Today’s Contemplation: Collapse Cometh CXLI

Steve Bull (https://olduvai.ca)
6 min readJul 19, 2023
Mexico (1988). Photo by author.

Declining Returns, Societal Surpluses, and Collapse

Today’s Contemplation has been prompted by some conversation with others on the Peak Oil Facebook Group I am a member of after I posted an article highlighting the drawdown of oil from the U.S. Strategic Petroleum Reserves. A drawdown that has brought these reserves down to their lowest level in about 40 years.

Click here for link to source and more information.

While the reasons for the drawdown are complex — and certainly political in nature, with various narratives put forward — the consequences of it got me thinking about how this situation reflects quite clearly the thesis presented by archaeologist Joseph Tainter in The Collapse of Complex Societies regarding how the use of a society’s surpluses to sustain its complexities brings it ever closer to ‘collapse’.

This is a lens through which I view/interpret a lot of the phenomena of complex societies given the pre/historical cycle of expansion followed inevitably by contraction. Every experiment/iteration of complex societies has repeated this growth/degrowth pattern. Every. One.

And, of course, the possible ‘collapse’ of the United States — that the drawdown of its oil surplus portends as I shall outline below — likely also signals a more generalised ‘collapse’ of its peer polities (e.g., Russia, China, Europe, etc.) given the global nature of today’s industrial societies and their interdependencies and connectivity and the fact that peer polities tend to ‘collapse’ together; but also the nature of how important the fundamental resource of fossil fuels are to sustaining the world’s complexities.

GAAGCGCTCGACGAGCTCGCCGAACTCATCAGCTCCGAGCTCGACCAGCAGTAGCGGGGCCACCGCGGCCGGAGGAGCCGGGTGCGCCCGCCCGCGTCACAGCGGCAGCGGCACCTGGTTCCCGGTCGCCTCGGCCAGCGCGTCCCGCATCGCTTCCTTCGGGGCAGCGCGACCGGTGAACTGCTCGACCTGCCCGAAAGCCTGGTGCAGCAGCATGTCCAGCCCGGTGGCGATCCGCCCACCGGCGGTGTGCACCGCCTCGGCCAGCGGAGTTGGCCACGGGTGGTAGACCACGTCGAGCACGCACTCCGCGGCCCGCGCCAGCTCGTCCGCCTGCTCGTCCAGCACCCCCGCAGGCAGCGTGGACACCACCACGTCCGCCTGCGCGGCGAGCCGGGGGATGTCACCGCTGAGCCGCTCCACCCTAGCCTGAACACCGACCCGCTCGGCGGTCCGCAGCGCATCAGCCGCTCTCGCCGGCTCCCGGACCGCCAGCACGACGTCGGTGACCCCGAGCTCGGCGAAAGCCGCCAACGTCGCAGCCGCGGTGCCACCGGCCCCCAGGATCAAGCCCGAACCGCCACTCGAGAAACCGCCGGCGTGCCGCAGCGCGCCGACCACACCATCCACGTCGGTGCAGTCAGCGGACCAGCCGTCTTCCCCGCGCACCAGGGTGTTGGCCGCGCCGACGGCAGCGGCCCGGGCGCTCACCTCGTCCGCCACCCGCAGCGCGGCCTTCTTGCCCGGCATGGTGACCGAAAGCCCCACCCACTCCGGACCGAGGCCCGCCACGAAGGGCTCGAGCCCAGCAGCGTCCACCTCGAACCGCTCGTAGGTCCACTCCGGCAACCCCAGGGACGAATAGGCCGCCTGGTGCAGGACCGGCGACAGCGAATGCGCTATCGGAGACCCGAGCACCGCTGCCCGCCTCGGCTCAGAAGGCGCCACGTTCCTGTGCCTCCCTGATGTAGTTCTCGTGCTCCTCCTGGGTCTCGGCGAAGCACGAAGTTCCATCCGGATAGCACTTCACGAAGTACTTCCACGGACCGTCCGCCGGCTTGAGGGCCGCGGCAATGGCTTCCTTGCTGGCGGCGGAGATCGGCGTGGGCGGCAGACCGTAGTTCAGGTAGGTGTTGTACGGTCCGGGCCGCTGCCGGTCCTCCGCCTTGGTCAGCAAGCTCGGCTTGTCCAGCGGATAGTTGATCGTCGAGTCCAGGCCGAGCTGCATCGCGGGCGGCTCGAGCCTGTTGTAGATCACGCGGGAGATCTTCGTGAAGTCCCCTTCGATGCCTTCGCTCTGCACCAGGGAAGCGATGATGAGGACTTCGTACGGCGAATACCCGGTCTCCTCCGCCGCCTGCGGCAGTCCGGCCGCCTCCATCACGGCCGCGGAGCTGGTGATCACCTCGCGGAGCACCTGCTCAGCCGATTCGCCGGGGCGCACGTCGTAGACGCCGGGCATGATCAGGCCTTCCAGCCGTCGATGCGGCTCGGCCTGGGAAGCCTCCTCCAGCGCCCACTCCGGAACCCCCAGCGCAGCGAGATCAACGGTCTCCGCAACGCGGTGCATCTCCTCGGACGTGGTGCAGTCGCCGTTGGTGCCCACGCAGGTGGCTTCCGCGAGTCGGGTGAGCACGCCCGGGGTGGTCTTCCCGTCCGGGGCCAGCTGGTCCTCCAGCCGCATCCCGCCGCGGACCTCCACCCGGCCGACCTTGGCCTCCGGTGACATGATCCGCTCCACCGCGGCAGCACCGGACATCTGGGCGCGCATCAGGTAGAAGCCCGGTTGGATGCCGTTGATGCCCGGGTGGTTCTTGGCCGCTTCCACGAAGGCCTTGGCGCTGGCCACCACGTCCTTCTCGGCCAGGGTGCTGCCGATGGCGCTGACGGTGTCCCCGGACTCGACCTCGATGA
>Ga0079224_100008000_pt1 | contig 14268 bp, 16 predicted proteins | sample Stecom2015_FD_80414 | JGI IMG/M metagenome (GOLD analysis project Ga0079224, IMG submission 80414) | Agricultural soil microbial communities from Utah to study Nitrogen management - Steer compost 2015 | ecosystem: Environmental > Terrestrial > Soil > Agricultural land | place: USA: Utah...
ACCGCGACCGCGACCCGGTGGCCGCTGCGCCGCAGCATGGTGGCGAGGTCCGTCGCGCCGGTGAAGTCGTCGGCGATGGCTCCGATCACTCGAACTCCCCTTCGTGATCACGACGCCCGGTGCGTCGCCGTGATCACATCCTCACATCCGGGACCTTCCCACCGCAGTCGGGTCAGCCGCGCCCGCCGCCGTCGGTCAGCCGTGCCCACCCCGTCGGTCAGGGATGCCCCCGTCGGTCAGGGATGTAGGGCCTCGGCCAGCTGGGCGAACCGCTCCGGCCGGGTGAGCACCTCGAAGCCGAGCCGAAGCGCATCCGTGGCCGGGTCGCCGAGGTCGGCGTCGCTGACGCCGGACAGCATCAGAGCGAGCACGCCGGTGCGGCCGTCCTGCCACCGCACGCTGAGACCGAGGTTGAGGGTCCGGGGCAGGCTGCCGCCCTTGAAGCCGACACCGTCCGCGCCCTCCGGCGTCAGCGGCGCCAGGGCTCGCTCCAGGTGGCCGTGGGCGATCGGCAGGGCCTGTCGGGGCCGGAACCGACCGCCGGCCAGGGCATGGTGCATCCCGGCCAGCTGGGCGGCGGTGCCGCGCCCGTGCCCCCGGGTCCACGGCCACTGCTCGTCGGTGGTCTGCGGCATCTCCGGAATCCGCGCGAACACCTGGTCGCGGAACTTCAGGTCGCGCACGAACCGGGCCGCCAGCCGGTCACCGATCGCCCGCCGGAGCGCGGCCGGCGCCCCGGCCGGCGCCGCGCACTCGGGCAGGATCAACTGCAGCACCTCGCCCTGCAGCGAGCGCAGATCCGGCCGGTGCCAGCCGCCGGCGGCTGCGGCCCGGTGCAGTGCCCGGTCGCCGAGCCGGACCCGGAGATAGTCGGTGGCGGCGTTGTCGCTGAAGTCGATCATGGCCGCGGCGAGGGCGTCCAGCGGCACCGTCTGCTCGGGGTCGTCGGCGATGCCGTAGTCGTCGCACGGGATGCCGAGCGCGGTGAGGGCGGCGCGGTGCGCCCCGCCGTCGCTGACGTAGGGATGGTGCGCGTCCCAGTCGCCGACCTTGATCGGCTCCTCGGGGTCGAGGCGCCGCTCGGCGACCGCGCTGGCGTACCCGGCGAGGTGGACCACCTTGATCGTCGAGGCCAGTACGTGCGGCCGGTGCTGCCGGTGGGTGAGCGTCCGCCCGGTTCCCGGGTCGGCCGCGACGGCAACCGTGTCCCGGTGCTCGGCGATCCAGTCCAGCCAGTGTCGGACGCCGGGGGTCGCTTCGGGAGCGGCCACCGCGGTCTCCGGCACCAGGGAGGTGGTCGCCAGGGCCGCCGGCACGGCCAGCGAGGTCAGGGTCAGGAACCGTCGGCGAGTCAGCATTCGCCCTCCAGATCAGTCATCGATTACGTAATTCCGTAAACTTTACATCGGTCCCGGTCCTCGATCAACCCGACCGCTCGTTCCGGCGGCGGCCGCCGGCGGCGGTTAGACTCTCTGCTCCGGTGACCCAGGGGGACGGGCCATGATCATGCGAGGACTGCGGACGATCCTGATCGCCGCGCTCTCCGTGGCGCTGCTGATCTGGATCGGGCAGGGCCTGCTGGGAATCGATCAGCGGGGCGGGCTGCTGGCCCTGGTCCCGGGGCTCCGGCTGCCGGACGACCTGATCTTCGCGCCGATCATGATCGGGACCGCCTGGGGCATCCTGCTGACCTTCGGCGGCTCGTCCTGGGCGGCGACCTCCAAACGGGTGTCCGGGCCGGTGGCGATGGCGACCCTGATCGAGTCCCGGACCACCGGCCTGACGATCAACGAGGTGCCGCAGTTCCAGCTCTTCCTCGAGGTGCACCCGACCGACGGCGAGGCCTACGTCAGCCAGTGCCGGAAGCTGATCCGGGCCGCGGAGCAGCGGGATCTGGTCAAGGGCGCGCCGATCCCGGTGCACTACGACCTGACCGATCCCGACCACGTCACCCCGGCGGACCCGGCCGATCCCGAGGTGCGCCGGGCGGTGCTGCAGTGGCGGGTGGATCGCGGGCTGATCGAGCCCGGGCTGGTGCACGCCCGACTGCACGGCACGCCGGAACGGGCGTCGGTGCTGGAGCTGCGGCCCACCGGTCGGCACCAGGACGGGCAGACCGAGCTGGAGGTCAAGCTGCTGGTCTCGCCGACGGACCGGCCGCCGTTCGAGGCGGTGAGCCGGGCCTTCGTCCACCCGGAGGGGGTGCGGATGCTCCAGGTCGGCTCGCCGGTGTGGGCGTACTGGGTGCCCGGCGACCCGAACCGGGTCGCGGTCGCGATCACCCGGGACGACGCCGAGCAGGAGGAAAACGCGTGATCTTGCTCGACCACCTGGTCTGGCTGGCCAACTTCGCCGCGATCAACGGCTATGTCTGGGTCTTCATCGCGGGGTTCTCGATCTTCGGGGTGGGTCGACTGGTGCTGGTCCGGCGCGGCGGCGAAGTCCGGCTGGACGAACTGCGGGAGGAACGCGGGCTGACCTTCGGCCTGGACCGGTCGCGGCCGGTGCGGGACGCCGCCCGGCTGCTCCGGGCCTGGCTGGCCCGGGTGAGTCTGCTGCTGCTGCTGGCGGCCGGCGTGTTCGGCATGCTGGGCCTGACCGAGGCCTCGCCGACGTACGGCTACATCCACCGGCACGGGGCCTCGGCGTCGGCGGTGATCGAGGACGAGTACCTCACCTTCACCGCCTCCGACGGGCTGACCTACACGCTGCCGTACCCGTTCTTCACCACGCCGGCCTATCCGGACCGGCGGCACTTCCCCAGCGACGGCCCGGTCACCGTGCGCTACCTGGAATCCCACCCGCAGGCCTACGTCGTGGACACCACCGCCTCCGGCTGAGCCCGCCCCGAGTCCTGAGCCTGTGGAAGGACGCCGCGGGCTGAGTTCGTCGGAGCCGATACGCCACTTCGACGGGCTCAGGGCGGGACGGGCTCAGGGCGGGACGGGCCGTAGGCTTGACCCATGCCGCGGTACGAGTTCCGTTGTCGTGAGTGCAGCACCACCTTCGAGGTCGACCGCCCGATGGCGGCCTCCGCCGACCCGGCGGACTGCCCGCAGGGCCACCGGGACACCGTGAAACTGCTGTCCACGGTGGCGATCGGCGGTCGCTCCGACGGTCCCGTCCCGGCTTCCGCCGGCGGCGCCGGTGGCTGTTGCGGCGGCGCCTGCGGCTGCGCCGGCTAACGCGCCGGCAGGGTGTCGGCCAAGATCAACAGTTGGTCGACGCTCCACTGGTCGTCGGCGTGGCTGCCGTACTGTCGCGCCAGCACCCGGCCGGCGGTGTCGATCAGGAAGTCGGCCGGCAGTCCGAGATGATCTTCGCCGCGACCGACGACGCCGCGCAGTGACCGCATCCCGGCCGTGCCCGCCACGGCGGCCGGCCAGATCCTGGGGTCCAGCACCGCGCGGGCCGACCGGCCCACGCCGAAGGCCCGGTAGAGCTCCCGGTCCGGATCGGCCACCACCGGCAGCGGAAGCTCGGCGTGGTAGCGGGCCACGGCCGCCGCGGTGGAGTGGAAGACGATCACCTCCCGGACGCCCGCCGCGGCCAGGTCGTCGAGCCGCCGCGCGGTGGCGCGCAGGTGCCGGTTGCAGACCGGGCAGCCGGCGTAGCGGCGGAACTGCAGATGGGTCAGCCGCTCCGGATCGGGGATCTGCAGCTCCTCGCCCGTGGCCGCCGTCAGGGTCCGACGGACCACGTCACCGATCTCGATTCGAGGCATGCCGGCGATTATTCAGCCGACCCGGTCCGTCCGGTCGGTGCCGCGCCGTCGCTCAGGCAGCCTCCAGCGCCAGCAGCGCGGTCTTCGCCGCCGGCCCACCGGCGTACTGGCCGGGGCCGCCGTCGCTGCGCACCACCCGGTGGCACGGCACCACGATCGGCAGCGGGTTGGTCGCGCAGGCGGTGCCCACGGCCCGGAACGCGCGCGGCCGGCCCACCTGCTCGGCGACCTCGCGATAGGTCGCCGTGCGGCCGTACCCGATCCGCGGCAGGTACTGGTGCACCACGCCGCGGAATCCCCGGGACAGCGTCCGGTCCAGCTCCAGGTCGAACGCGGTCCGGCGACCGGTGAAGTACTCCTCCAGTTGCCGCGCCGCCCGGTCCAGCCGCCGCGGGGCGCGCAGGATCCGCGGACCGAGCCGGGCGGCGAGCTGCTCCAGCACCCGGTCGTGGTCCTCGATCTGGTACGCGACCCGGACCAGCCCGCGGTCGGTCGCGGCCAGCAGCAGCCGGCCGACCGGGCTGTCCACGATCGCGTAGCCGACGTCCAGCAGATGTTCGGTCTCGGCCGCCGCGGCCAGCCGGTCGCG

Now, to Tainter’s thesis and how this is reflected in this drawdown of the United States’ Strategic Petroleum Reserves.

Tainter argues that complex societies are maintained through control and specialisation. During the growth/expansion phase of a complex society, investments in these aspects result in significant benefits for society as a whole as it is growing. This is primarily because the cost-benefit ratio is low since the easiest and cheapest ‘solutions’ to the problems being addressed through added complexity are first put into practice. But as time passes, these investments encounter diminishing returns on their costs to society.

As Tainter states: